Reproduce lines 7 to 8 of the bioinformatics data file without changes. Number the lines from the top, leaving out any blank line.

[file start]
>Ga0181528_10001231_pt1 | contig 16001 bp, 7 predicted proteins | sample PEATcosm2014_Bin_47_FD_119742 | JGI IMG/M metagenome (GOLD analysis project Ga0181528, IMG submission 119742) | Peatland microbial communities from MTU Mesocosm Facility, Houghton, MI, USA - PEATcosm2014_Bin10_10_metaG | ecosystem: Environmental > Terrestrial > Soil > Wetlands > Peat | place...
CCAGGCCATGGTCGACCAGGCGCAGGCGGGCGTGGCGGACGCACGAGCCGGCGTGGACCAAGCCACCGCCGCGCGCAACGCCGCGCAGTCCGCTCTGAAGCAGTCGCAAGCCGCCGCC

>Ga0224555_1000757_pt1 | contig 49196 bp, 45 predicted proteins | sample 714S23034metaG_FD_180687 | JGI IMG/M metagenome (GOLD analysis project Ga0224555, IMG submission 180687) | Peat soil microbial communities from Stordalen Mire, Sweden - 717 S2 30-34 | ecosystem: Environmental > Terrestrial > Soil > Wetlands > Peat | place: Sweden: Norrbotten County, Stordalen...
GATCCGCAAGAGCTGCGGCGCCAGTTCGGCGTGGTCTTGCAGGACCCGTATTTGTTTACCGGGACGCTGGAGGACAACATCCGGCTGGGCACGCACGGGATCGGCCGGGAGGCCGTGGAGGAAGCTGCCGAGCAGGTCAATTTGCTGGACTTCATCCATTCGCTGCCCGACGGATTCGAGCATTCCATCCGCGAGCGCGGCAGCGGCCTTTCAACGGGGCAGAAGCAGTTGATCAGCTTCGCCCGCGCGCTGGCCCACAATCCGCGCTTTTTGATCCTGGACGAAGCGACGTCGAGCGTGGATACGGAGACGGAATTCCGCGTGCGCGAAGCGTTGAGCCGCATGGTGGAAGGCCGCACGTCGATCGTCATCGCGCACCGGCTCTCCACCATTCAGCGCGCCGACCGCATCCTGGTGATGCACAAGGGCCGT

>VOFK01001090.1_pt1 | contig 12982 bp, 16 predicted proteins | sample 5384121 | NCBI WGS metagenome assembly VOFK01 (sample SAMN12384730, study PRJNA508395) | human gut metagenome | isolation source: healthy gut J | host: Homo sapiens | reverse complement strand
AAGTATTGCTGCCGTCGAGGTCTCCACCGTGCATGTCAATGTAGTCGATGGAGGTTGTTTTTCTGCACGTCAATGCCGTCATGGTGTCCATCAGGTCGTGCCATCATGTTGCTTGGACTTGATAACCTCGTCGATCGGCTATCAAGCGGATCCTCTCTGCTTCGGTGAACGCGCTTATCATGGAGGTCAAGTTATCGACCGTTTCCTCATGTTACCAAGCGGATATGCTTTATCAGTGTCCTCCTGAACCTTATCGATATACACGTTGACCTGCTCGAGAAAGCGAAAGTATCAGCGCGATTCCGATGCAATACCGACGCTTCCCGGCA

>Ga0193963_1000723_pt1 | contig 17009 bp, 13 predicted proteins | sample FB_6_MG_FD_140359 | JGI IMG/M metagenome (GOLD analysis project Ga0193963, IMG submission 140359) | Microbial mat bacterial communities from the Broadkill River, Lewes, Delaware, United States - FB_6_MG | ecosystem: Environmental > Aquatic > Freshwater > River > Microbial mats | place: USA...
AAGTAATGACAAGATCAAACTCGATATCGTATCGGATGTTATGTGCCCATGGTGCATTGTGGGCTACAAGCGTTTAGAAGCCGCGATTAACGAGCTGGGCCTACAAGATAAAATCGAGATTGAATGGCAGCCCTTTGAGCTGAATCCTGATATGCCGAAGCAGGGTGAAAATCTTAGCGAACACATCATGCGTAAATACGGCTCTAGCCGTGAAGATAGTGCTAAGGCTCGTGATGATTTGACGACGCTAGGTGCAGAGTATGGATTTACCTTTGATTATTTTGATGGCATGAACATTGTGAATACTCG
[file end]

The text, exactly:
>Ga0193963_1000723_pt1 | contig 17009 bp, 13 predicted proteins | sample FB_6_MG_FD_140359 | JGI IMG/M metagenome (GOLD analysis project Ga0193963, IMG submission 140359) | Microbial mat bacterial communities from the Broadkill River, Lewes, Delaware, United States - FB_6_MG | ecosystem: Environmental > Aquatic > Freshwater > River > Microbial mats | place: USA...
AAGTAATGACAAGATCAAACTCGATATCGTATCGGATGTTATGTGCCCATGGTGCATTGTGGGCTACAAGCGTTTAGAAGCCGCGATTAACGAGCTGGGCCTACAAGATAAAATCGAGATTGAATGGCAGCCCTTTGAGCTGAATCCTGATATGCCGAAGCAGGGTGAAAATCTTAGCGAACACATCATGCGTAAATACGGCTCTAGCCGTGAAGATAGTGCTAAGGCTCGTGATGATTTGACGACGCTAGGTGCAGAGTATGGATTTACCTTTGATTATTTTGATGGCATGAACATTGTGAATACTCG